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Stephen Hawking Backs Assisted Suicide For The Terminally Ill

British scientist Stephen Hawking appears during the opening ceremony of the London 2012 Paralympic Games in London last year.
British scientist Stephen Hawking appears during the opening ceremony of the London 2012 Paralympic Games in London last year.

Cosmologist Stephen Hawking, who has lived for years with the progressive and debilitating motor neuron condition known as Lou Gehrig's disease, tells the BBC that he favors assisted suicide for people with terminal illnesses.

Hawking, 71, who uses a wheelchair and speaks through a computer speech synthesizer activated by his eye movements, said: "We don't let animals suffer, so why humans?"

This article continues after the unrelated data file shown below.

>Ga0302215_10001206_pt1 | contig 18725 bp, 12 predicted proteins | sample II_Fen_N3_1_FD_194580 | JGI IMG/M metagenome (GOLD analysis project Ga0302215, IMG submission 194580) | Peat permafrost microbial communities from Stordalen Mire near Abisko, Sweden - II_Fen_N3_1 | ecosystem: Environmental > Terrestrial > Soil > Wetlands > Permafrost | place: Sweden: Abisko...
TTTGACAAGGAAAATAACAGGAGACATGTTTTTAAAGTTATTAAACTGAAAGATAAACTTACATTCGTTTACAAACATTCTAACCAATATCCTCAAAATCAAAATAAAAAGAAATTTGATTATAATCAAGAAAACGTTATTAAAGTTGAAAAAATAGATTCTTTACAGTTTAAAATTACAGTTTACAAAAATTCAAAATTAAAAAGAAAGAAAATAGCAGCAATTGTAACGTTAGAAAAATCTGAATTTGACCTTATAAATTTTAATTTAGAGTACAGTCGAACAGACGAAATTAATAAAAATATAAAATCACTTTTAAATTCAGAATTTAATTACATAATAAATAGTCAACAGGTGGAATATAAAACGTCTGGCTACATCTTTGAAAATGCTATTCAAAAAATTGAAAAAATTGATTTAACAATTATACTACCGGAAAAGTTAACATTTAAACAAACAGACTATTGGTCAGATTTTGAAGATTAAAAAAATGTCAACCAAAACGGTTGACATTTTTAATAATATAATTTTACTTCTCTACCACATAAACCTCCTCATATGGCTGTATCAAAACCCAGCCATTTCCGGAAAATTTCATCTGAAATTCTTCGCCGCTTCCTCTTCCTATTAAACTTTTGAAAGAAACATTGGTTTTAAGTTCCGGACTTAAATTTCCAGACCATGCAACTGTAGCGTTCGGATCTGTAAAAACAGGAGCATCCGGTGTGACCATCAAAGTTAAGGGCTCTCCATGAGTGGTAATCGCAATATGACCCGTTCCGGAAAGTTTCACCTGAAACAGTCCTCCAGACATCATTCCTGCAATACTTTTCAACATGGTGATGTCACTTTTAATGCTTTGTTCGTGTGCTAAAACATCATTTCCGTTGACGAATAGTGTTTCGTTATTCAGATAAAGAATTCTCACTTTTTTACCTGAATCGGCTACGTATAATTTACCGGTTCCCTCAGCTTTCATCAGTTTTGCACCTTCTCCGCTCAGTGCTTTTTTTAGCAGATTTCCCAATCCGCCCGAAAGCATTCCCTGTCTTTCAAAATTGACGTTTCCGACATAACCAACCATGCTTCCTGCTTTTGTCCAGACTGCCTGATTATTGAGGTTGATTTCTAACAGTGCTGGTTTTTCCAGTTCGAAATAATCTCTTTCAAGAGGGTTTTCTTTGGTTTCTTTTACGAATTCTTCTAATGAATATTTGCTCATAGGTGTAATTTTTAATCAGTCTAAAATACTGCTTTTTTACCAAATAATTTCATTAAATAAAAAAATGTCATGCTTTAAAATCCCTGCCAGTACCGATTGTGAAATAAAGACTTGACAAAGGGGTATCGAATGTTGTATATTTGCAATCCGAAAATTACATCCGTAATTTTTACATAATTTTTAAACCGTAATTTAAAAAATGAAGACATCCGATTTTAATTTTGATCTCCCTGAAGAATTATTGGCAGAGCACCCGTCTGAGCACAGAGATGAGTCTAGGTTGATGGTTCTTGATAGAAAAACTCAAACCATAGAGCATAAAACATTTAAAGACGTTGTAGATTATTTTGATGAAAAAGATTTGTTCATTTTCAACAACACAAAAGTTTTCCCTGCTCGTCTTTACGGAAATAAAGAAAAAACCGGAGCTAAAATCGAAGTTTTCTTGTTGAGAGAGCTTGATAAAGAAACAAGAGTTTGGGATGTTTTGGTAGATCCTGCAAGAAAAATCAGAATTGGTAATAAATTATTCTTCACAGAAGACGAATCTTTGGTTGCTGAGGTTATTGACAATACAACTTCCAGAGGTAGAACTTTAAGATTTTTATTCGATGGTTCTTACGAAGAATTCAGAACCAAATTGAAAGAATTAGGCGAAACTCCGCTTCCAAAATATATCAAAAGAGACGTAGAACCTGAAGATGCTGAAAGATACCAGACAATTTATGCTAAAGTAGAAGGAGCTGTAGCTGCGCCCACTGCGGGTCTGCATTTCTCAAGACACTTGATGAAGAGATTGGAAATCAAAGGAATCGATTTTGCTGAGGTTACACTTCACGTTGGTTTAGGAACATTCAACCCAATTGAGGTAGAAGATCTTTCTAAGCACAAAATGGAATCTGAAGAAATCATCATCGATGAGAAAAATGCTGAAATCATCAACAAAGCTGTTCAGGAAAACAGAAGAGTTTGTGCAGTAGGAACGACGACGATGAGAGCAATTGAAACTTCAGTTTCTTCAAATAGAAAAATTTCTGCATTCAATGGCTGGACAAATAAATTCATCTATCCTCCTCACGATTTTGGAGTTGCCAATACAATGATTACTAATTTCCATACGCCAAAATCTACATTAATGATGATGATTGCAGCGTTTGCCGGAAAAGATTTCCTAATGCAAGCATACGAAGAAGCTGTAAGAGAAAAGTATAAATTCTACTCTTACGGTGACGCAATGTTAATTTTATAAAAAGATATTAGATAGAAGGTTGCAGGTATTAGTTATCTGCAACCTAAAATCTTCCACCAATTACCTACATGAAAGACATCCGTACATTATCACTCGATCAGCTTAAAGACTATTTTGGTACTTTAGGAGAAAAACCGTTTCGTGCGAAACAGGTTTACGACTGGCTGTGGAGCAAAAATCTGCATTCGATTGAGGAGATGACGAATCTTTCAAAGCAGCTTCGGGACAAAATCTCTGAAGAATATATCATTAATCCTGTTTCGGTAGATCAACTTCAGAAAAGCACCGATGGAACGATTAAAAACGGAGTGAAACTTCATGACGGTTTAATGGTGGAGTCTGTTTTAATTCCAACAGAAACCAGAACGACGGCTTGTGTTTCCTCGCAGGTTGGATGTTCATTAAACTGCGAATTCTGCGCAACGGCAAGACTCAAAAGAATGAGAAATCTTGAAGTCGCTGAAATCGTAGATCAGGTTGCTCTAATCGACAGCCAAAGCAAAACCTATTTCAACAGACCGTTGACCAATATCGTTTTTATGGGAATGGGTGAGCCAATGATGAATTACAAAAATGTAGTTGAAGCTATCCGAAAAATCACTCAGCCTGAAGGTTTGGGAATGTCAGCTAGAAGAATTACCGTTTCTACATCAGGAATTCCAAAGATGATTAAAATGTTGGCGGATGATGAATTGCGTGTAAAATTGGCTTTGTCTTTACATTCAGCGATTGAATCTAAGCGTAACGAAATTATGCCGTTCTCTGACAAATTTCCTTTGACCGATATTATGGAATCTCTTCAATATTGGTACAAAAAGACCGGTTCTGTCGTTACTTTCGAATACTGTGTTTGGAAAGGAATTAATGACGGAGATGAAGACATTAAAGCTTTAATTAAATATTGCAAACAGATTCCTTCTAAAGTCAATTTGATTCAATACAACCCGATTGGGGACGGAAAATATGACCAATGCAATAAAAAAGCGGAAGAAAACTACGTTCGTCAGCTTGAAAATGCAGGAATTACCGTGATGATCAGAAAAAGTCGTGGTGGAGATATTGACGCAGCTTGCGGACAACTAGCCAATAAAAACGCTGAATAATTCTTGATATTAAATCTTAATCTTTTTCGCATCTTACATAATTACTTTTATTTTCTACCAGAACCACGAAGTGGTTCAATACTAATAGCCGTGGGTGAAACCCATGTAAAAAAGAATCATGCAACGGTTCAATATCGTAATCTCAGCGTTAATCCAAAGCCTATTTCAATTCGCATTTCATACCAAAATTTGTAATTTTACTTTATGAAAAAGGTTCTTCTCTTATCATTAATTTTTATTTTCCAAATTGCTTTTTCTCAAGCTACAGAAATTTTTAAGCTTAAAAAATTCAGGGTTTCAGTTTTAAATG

The BBC says the British scientist, who was diagnosed with amyotrophic lateral sclerosis (ALS) in 1963, was himself once placed on a life-support machine. His wife was given the option to shut it off.

Asked if family members of those who wish to die should be able to assist a suicide without fear of prosecution, Hawking said yes.

He added, however: "There must be safeguards that the person concerned genuinely wants to end their life and they are not being pressurized into it or have it done without their knowledge or consent as would have been the case with me."

Copyright 2020 NPR. To see more, visit https://www.npr.org.

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